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Trauma Center: Second Opinion

Score: 89%
ESRB: Teen
Publisher: Atlus
Developer: Atlus
Media: DVD/1
Players: 1
Genre: Simulation/ Action

Graphics & Sound:

Trauma Center: Second Opinion is a surgery simulation game infused with a bit of dramatic story. Actually, itís a rehash of the DS game Trauma Center: Under the Knife, but more on that later.

Donít expect lifelike realism from Trauma Center: SO. Sure thereís a bit of blood, but itís represented as a red, cloudy substance. Basically youíll see the major organ youíre working on set against a foggy background. All the wet and messy stuff youíd expect to see inside the human body is toned down and simplified. It may be all the better for the squeamish out there.

During the story scenes, youíll see similar anime-style characters to those that were in the DS version of this game. They arenít animated, but they do change expressions to go along with the text. I found this to be acceptable, but it doesnít serve to help the Wiiís reputation as the visually underpowered system in the next-gen war.

Trauma Center: SO also has small voice snippets like the DS version had. These are things like the nurse cautioning you by saying, ďcarefulĒ or chiding you with a concerned ďDoctor!Ē Theyíre actually well done, and help maintain the atmosphere of an operating room, albeit a very dramatic one. One very good thing is that they arenít repetitive enough to get annoying.

The music is surprisingly one of Trauma Center: SOís high notes. Youíll probably be repeating some surgeries many times before you beat them, but the music doesnít become bothersome. I especially like the piano theme during episode selection. I even look forward to the dramatic ďsomething really bad has happenedĒ music (youíll know it when you hear it). It makes me want to scrub up and pick up the Wii controls like the surgeon Iím trying to be.


Gameplay:

In Trauma Center: Second Opinion you play as the rookie surgeon Derek Stiles. Each surgery is preceded by a bit of story, usually about the patient. Some things like the bioterror ďillnessĒ in the game stray into being far-fetched, but the story does stick to a serious tone. Thatís good, because Iím not sure Iím ready for the kooky surgery simulations that Japan would be capable of producing.

Trauma Center: SOís story doesnít diverge far from the DS one. There is an additional storyline involving a second female doctor that takes place alongside the familiar Derek Stilesí story, but itís optional. It is interesting, but itís also very sparse. Youíll have to make it through a lot of Derekís story to experience just a little of it. You still cannot influence the outcome of either story. You may change your rank for a particular surgery depending on how well you do, but youíll get the same story. On a side note, there was one difference from the DS game in an episode title, and I got a kick out of it. Letís just say it was an obscure reference to a popular movie from last year.

During surgery, your assistant will explain any new techniques you need to learn, then youíre on your own to decide how to complete each surgery. Many surgeries will become easier when youíve been through them once because youíll be able to plan your attack. For example, you may learn that immediately after you remove a tumor, 3 more are going to show up. The next time you go through the surgery, you can stall and bring the patients vitals up in order to free time up for the difficult part ahead. The hardest decision to make is when to use Derekís all-important healing touch - an ability that allows him to slow down time. If you use it too soon, you may discover yourself overwhelmed by some disastrous event later on.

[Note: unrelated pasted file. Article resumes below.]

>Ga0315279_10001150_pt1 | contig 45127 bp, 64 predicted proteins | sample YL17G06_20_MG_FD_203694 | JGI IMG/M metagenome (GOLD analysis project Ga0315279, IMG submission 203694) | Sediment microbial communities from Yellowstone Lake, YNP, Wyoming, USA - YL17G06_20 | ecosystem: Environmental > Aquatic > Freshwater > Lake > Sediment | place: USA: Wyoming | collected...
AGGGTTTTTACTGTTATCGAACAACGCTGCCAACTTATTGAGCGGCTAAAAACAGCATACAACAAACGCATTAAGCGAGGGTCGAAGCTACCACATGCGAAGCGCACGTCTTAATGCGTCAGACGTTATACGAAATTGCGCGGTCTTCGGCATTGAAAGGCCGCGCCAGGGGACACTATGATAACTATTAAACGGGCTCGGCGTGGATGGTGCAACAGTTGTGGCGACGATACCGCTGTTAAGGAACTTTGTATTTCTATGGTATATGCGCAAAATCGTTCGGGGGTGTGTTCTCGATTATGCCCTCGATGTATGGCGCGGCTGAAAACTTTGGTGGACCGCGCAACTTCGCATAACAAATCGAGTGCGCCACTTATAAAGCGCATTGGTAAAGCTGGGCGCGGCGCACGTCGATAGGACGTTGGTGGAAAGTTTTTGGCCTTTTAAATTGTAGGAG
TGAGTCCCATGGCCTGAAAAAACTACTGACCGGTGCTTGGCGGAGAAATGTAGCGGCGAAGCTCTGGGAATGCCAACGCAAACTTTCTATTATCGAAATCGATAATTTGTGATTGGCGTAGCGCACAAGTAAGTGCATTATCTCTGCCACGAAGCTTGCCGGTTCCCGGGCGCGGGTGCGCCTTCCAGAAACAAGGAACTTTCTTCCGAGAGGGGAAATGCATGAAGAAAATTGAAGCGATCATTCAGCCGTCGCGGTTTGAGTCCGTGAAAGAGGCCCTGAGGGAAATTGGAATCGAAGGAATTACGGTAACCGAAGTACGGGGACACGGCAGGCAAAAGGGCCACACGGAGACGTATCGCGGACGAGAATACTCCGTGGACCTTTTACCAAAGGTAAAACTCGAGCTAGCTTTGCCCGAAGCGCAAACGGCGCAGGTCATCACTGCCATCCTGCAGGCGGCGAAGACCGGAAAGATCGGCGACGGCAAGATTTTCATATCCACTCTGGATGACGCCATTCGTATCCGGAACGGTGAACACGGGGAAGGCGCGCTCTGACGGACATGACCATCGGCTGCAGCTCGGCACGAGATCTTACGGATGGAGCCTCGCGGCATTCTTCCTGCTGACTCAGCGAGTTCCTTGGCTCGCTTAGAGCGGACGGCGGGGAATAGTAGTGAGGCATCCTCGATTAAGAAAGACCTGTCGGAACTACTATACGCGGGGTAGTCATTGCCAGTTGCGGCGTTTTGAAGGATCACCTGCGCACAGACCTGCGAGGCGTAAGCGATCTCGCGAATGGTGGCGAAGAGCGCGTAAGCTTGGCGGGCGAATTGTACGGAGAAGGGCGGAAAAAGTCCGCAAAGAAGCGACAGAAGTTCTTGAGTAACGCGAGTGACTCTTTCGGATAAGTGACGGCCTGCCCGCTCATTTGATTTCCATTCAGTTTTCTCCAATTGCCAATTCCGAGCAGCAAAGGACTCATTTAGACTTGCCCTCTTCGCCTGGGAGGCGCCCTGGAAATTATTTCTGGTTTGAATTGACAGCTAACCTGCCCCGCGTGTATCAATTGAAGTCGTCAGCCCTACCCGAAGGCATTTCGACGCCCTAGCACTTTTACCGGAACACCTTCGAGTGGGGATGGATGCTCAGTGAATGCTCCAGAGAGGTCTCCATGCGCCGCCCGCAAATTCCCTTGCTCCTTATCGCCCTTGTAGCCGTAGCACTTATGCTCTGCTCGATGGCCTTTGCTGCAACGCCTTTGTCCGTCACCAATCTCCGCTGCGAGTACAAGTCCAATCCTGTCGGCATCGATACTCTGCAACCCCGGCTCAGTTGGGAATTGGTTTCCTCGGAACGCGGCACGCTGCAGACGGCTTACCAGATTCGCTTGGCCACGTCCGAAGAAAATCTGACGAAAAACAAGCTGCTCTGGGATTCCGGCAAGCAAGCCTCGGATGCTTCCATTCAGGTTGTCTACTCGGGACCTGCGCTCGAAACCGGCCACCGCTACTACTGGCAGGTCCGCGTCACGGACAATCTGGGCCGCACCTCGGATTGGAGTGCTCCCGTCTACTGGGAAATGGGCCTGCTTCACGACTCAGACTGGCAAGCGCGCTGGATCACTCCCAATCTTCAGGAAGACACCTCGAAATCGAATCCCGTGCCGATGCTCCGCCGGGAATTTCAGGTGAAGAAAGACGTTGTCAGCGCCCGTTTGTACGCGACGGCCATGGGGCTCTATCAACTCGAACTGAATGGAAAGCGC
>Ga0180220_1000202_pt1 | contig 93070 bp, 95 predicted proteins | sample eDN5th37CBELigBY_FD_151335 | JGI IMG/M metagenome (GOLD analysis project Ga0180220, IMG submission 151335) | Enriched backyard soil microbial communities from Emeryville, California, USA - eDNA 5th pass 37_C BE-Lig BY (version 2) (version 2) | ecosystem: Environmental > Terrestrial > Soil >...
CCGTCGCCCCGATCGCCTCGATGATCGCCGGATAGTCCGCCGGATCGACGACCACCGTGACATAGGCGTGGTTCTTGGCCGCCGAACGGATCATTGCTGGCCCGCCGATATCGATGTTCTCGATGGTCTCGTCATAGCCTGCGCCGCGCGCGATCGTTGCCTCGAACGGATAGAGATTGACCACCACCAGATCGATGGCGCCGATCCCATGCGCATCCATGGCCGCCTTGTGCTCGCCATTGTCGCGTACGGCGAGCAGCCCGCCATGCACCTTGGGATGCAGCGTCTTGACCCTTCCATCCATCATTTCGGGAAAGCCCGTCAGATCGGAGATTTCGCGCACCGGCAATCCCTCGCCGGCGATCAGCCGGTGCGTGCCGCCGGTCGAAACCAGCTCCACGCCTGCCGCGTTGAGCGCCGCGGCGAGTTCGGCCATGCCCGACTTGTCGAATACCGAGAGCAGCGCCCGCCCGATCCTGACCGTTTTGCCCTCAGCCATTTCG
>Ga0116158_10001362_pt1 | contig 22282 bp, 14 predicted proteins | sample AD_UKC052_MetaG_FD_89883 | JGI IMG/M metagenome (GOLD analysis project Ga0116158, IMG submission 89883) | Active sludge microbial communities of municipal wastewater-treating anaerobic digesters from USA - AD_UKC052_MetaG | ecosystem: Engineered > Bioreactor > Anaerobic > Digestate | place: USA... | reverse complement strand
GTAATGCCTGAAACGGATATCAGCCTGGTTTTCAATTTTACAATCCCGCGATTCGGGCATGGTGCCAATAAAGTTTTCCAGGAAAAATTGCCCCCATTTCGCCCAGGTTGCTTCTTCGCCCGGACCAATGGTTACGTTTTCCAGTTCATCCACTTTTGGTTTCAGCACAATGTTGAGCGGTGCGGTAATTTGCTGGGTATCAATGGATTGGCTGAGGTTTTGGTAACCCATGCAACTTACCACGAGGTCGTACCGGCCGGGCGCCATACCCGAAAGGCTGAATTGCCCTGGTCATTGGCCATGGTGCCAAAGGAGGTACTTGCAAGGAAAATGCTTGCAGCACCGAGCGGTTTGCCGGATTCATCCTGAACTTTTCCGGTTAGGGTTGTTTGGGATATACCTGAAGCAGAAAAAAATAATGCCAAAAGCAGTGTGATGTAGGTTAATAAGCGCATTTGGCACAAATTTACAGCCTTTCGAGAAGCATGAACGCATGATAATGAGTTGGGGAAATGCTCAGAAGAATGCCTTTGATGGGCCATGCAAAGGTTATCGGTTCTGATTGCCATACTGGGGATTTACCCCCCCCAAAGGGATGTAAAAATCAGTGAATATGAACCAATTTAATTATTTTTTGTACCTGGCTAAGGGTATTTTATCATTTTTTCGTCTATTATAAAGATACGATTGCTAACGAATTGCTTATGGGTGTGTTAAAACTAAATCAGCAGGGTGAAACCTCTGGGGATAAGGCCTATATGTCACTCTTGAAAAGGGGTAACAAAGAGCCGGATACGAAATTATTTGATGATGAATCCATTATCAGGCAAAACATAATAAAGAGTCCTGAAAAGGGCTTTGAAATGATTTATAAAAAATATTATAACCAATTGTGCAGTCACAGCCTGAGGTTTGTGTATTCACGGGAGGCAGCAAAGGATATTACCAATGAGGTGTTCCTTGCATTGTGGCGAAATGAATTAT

Difficulty:

Much of Trauma Center: Second Opinionís difficulty is tied to how well you can memorize the routine for each particular surgery. Things move so quickly in some of the later levels that itís nearly impossible to get through them without repeating them a few times. These difficult surgeries often made me want to give up, but they really gave me a sense of accomplishment when I beat them. You can always take the difficulty down a level, but the time limit is a menace to those that need to take things slow.

Game Mechanics:

Trauma Center: Second Opinion has similar gameplay to the DS game, but the Wiiís motion controls turn this into a new game. The Wii-mote is held in your dominant hand and does the work of the game like moving and manipulating instruments. The Nunchuck goes in your other hand and is only used for selecting instruments. With practice, it feels natural to select instruments on the fly without looking at the lower left instrument panel. A player can become very quick and efficient with this control scheme. Just working toward becoming efficient is a goal in itself, and itís nice to have gameplay that rewards skill development like this.

While the controls of Trauma Center: SO are great, I thought there was still plenty of room for enhancement over the DS game. I thought it would have been great to make this a 2 player game, with the second player playing the role of assistant. All the assistant might do is prep instruments and hand them to the first player, but it would add a great dynamic to the game.

Trauma Center: SO is a great launch title for the Wii. It showcases the unique controls and rewards becoming skillful with these new controls. Unfortunately, for some there may be a lack of replayability due to the linear story and the set routines for each surgery. The fun is in the experience of this unique simulation game, and I recommend at least giving it a try.


-Fights with Fire, GameVortex Communications
AKA Christin Deville

Sony PlayStation 3 Mobile Suit Gundam: Crossfire Nintendo DS Dogz

 
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